Give me a beer and good, meaningful conversation and I’ll have myself a grand time. Give me a tried-but-true sweatshirt and my snug-but-comfortable jeans and I’ll enjoy myself that much more. It’s almost as if “girly” girls can’t be comfortable in their own skin. There’s always some worry. It’s not that I don’t like looking nice, or that I want to be a guy, I just don’t want to keep living my life behind that made-up mask of girl problems.
So, my “gender struggle” continues. I stress about my looks but simultaneously know it doesn’t  matter. It doesn’t make sense, really, but I’ll keep doing it, and just have remember to look beyond others’ appearances so I can find what’s really underneath.

Friday Five: About my Car

Okay, I realize this is a bit wimpy of me, but I came across these five questions in a random blog labeled “The Friday Five” and because they’re about cars and I love my car, I’m using it!
1. What vehicle do you drive?
A 2008 Mazda 6i. It’s beige, what of it? I call it El Tigrito.
It’s this, without the spoiler.  Source.

2. How long have you had it?

I bought it two Januaries ago, so that’d be a year and a quarter. 
Cool story: It was decided that I needed my own car before I went off to college, which I was totally okay with. I’d been looking at Craigslist cars in my area for over a year and saving like mad. One day near the end of January ’10 my dad and I decided on a whim to go car shopping.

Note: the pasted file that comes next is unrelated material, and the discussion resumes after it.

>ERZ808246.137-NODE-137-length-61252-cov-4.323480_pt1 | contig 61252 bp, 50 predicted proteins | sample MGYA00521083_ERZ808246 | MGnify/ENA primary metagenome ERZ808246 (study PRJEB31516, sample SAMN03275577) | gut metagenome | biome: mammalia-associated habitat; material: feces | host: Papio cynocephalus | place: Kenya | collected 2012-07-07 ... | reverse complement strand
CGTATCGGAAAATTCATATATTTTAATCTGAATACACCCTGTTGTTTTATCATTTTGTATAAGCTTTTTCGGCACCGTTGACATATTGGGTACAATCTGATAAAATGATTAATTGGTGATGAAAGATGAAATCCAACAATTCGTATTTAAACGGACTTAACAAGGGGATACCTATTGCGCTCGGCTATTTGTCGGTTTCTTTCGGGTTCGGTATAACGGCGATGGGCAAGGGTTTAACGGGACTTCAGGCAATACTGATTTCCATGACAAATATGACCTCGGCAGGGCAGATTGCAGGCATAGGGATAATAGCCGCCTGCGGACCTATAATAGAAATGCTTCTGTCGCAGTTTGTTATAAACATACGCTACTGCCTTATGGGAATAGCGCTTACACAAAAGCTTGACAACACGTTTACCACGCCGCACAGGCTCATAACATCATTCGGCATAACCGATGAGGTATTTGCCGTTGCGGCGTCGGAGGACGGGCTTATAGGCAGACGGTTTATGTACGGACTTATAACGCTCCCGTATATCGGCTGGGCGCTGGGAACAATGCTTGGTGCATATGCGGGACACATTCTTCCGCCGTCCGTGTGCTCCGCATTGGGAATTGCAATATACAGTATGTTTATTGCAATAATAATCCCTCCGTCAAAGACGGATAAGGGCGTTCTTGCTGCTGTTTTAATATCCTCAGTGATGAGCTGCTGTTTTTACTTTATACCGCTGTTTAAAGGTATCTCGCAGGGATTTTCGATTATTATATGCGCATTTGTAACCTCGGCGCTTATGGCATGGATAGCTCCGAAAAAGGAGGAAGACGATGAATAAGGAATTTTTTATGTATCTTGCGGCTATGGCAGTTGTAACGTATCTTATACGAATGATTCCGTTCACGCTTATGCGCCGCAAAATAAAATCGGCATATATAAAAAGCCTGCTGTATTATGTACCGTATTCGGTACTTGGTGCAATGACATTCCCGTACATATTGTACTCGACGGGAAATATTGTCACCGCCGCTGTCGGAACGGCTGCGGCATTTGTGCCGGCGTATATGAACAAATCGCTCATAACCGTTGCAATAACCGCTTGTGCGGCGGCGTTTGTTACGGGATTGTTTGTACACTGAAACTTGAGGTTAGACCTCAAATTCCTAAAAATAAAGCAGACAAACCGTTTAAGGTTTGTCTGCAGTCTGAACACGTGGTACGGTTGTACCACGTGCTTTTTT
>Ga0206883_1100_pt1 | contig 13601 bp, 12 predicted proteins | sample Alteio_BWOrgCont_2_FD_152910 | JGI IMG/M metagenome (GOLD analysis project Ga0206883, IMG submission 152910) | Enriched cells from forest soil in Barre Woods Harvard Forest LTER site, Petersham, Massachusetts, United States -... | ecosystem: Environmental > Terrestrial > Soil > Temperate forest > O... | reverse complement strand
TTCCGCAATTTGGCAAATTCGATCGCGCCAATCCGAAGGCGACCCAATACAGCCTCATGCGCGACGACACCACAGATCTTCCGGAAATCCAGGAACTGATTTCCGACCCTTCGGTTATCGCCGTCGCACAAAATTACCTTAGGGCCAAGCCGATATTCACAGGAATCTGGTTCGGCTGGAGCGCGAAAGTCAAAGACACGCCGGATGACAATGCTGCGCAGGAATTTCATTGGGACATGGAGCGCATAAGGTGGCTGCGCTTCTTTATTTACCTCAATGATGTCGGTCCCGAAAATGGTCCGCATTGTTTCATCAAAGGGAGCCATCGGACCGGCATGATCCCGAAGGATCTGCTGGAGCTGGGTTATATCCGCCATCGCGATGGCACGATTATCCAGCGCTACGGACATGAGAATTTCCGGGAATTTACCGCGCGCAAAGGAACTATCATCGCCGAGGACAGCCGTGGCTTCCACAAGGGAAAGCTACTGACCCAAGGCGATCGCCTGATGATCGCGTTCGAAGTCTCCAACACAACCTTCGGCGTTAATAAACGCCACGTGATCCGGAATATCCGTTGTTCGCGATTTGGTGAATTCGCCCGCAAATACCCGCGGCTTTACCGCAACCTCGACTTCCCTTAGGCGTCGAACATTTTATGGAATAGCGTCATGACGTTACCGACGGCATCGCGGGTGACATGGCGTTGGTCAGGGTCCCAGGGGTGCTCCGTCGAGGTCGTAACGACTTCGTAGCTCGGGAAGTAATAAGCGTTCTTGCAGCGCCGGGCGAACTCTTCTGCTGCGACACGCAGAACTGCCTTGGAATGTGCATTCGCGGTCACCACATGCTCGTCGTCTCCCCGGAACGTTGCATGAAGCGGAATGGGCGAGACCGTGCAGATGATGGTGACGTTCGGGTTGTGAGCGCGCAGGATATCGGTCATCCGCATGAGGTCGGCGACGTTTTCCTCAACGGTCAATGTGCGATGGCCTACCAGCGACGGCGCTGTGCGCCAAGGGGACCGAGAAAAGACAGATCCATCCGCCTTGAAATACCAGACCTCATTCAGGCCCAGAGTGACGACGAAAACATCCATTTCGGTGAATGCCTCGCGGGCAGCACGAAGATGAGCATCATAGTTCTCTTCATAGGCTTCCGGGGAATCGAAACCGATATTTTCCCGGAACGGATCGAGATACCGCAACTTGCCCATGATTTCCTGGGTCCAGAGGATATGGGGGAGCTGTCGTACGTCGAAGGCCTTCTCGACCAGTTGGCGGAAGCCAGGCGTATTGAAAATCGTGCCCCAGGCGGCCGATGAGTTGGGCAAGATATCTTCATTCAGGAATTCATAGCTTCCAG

The first car we looked at that day was nearly identical to mine (it was beige, too!) but with a manual transmission for $10 grand. The guy didn’t know what he had so we told him  we were interested and we’d have our mechanic take a look at it on Monday. We saw some other cars that day, but nothing special, and pretty much consistently over my price range (10k was pushing it). 
The very last place we looked was a Ford dealership. We got there right at closing but they were so busy they just pushed on through into the night. They had several ’08 Mazda 6s for some reason, and most of them were black or silver with spoilers and cost about $14k, but mine, the homely beige 6 with a few more miles on her, was only $9,500. I took a lovely sporty black one out for a test drive and then told the guy, “Hey, I want that one.” And I paid for it myself. How’s that for a happy ending?